Tuesday 26 July 2011

This week's work

The horse and shoe

On Monday this week Ray and Richard made more progress on the grain feed, completing the woodwork of the hopper, including the slide shutter, and the shoe. Richard and Bob then made some steel brackets to support the hopper from a hoist while its best position was determined. Once we had sprayed these and fitted them, we offered the hopper up to the horse and left it in what we judge to be the best position.

Richard fits brackets to the hopper

We also discussed whether all the wooden parts that contact flour actually need to be coated with shellac as advised by the SPAB booklet, or whether there is some modern alternative. This needs further investigation.

Bob guides the hopper into position

Tuesday 19 July 2011

Weekly restoration work

Today Ray made further progress with the stone furniture. The horse is complete and the grain hopper is being constructed.

There is a snag here - the chamfer angle for the ends of the boards for an inverted pyramid is difficult to estimate. By trial and error we arrived at an angle of 36.5 degrees (the outer angle of the hopper being 60 degrees). I did manage to find a mathematical solution on the web (http://www.slyman.org ... PyramidAngleCalculator) which gives an answer of 35.3 degrees, but I guess we will go with what works.

Meanwhile, Bob and Richard were looking at the tentering for no 2 stones. This depends on a bracket fixed with a long bolt through the hurst frame, which is rather insubstantial at this point, due to woodworm and mortises from former use of the timbers. At present the tentering beam is supported by a car scissor jack. The bracket leans forward at a few degrees, but seems otherwise quite sound at the moment.
We decided to make a tapered washer out of 2 old iron wedges to compensate for the lean in the bracket, and keep an eye on the set-up for any deterioration.

Wednesday 6 July 2011

Visit to Lode Mill, Anglesey Abbey

Today we visited Lode Mill, part of the National Trust's Anglesey Abbey estate. This is another big, multi-storey mill, again mainly built of wood but with a large, iron 4 o'clock breastshot wheel.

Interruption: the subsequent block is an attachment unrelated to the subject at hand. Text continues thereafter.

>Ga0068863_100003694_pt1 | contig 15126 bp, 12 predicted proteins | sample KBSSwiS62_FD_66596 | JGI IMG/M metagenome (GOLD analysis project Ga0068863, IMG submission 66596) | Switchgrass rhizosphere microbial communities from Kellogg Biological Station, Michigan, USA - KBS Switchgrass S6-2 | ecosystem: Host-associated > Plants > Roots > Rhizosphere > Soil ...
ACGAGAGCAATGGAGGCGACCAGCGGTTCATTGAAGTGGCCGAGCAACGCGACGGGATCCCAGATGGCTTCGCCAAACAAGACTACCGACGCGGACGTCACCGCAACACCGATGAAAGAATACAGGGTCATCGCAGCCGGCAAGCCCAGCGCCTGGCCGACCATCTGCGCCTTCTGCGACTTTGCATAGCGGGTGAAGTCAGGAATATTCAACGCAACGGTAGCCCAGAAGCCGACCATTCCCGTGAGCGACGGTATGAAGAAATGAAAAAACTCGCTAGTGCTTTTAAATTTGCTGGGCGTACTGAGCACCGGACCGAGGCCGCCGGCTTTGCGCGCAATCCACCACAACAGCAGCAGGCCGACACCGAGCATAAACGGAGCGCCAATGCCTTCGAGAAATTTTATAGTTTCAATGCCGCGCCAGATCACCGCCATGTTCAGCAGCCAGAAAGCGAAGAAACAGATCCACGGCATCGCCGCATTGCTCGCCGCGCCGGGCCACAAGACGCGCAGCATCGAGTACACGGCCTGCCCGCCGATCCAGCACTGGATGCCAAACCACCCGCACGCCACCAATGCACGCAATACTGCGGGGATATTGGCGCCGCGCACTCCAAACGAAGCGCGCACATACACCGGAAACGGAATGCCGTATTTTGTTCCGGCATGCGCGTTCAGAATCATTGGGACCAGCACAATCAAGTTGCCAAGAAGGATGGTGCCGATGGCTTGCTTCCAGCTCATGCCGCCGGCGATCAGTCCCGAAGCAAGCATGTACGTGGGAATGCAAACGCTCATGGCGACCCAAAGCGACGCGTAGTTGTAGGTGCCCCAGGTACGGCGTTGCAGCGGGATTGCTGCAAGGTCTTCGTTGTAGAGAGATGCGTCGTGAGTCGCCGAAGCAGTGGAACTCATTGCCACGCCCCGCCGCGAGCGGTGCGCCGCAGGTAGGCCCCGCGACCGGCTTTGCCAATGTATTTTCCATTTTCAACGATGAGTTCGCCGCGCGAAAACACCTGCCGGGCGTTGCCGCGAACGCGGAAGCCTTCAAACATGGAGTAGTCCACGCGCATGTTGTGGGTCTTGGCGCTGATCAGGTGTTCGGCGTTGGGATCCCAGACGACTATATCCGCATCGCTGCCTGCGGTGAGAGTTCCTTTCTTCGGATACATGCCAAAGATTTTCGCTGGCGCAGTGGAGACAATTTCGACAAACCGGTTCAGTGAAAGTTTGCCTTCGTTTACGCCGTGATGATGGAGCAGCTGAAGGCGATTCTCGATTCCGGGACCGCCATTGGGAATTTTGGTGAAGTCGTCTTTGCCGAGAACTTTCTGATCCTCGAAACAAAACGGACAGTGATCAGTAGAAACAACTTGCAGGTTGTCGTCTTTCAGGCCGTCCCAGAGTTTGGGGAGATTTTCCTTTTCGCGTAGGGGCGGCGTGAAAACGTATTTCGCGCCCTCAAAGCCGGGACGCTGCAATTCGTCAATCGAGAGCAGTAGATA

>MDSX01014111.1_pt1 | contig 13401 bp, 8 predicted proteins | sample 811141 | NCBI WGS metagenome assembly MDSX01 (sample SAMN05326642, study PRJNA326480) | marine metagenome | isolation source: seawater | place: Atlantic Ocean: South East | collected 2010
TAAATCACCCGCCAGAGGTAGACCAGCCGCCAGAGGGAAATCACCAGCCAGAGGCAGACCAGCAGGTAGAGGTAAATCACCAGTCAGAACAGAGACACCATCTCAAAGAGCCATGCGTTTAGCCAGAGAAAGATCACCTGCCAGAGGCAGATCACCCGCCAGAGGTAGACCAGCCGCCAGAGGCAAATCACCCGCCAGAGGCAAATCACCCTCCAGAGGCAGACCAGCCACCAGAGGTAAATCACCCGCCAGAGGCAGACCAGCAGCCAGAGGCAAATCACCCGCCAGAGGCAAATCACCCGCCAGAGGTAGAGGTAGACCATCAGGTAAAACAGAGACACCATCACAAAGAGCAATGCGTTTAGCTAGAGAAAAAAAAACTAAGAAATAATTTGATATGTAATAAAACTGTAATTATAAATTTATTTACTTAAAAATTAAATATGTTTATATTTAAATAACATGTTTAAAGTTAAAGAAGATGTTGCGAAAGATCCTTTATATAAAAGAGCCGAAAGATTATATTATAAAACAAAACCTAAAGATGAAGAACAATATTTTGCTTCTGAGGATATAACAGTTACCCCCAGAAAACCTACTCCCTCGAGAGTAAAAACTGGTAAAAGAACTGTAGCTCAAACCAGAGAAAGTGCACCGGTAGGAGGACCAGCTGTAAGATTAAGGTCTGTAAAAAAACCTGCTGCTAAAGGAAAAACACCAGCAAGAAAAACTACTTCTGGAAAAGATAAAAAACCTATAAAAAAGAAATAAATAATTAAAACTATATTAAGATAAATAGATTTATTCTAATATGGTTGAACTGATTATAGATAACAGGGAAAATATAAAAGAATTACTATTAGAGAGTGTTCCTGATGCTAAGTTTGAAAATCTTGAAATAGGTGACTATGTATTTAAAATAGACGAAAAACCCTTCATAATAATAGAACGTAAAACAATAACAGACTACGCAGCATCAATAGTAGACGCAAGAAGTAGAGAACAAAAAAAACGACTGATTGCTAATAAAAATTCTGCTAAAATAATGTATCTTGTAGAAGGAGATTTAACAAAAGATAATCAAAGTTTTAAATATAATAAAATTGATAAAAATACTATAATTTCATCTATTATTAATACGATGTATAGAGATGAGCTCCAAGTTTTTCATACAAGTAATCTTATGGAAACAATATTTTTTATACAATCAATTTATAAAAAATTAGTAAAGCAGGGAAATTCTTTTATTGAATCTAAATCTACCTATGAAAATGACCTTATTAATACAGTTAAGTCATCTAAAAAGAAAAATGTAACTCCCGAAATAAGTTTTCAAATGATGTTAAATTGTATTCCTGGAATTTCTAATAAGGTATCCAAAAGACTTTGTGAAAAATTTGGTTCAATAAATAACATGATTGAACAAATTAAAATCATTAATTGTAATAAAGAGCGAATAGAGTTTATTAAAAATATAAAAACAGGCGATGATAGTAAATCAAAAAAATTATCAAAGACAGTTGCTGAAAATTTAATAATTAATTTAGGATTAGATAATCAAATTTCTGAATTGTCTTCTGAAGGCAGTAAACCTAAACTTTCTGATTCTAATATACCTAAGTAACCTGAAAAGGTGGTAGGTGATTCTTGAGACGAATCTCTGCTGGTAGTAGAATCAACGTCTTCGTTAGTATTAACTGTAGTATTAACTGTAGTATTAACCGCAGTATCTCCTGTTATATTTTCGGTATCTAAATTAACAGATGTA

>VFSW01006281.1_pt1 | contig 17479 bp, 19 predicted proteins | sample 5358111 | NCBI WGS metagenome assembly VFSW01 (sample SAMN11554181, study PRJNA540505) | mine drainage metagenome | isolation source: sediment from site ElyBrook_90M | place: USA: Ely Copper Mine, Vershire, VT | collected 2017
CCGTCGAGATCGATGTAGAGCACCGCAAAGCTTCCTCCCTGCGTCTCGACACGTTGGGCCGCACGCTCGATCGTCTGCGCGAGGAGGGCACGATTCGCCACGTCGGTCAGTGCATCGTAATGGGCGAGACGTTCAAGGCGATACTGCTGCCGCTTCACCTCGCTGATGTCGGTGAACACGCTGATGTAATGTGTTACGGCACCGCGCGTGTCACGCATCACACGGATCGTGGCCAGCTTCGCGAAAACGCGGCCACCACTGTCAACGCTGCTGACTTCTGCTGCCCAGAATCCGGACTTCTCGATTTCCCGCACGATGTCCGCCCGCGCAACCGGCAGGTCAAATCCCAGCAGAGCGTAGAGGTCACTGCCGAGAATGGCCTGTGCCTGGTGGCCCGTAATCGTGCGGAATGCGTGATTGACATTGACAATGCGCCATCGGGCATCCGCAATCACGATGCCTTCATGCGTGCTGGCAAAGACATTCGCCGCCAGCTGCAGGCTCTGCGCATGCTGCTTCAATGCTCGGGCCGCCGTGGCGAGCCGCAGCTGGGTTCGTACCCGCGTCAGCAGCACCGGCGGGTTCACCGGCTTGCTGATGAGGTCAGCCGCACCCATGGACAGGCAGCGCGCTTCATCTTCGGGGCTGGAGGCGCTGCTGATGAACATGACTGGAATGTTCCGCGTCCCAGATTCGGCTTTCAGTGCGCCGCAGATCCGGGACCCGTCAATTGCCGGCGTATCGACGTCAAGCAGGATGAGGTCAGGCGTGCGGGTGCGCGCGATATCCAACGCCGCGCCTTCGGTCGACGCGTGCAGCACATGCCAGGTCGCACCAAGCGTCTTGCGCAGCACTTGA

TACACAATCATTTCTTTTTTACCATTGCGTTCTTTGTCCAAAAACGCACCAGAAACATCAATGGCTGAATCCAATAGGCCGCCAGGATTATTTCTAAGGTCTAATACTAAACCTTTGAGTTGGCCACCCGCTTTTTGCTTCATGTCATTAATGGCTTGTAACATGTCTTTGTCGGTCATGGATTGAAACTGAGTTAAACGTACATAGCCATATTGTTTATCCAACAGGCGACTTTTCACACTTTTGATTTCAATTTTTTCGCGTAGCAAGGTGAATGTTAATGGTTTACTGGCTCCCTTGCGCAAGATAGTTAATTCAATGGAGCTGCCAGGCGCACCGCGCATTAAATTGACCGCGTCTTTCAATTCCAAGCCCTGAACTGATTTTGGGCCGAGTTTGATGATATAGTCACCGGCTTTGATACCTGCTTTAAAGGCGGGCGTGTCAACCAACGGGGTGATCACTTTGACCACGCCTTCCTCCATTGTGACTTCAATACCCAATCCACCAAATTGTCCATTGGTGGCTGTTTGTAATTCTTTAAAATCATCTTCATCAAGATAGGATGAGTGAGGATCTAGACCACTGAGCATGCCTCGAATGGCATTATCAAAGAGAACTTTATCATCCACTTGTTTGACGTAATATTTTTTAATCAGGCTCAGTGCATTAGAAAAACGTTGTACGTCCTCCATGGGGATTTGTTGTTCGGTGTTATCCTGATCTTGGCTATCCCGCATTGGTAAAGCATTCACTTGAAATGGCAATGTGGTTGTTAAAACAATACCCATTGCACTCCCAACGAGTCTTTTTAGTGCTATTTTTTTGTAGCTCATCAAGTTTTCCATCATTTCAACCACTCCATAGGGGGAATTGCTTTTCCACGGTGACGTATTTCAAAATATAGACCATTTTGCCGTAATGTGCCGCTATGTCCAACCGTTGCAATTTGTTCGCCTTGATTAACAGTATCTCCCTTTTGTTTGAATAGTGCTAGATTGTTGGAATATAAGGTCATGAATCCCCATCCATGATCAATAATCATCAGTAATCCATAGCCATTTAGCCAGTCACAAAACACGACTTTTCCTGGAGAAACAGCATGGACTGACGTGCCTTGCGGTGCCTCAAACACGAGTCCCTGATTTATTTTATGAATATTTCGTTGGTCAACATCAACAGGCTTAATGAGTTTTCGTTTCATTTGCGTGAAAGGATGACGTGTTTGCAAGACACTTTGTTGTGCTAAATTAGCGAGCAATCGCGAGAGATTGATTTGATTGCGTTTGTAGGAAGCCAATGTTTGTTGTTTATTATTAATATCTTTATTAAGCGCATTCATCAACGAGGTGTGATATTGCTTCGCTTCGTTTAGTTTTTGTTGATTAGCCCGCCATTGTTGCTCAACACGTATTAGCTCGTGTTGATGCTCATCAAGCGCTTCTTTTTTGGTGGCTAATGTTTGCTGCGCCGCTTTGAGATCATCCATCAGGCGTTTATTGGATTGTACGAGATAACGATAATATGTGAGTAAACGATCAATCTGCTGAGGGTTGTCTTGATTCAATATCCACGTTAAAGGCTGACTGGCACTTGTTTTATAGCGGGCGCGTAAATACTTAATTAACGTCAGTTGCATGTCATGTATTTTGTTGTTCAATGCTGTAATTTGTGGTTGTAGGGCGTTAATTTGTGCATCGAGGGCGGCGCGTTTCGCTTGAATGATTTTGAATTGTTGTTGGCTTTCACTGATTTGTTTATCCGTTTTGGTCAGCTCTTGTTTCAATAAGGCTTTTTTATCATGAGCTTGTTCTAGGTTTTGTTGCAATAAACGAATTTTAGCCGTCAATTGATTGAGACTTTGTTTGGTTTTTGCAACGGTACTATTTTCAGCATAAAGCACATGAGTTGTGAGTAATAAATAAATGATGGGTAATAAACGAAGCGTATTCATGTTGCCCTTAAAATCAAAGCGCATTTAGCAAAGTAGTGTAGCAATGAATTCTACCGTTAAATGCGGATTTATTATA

The mill wheel

The stone floor

Once again we found the person in charge, in this case Chris Stimson, was generous with his time and knowledge and showed us round the mill and millwheel, including parts not normally open to the public.

He agreed with the thought that it was illogical to mill flour NOT for consumption. We would, however, have to sort out the lifting of delivered grain to the upper floor.

There was a suggestion that if you mill on four days or fewer in any five week period, there may be exemptions from some of the food hygiene regulations - but this may conflict with tea room use, of course.

Lode Mill also offers a hand quern and the opportunity to handle grain and flour - in general both mills had excellent educational facilities and interpretation.

Un-greased wooden cogs
Chris stated that you should NOT grease wooden cogs, as they pick up dust and debris to form an abrasive mixture that wears the wood too rapidly. maybe a better option for us would be to smooth the surface of the stone nuts.

Lining of grain boxes can be achieved with sheet aluminium as a Houghton, or metal gauze as at Lode. Other containers are mainly plastic Really Useful Boxes, one with a hole cut for the flour chute - on a table, not at floor level.

There are some issues around cleaning up after every milling, stone speed and tentering all of which we need to resolve - the input of a miller was stated to be essential, so Nic Jones' input needs to be obtained.

Tuesday 5 July 2011

Visit to Houghton Mill near Huntingdon

Today we (Bob and Glenis) visited the National Trust's watermill at Houghton. We were made extremely welcome by Phil O'Donohue and Steve (sorry, can't remember his surname), who spent two full hours showing us round and discussing some of the issues around milling.

Houghton Mill is a rather bigger affair than Acorn Bank, being on 5 floors and powered by a "4 o'clock breastshot" wheel about 15 feet in diameter and 16 feet wide. They produce flour in one operating session each Sunday afternoon, which is sold at the mill and makes a valuable addition to the economics of the property.

The main lesson was that if we are milling flour, we ought to sell it, otherwise the public will (rightly) ask why we are bothering. They suggested that we should get the local authority food hygiene people involved as soon as possible. Their flour is also used in their tearoom scones, and it was suggested we should consider doing the same.

They also have a hand and a rotary quern to show the concept of milling - I think we should have at least one of these.

The design of our tun needs some extra consideration, as the uprights will form pockets in which flour can become trapped. This photo shows the Houghton solution of fixing internal boards across the angles.

They always un-tenter the stones after each milling session, as the flour can pack down into a dense, cement-like substance if left under pressure.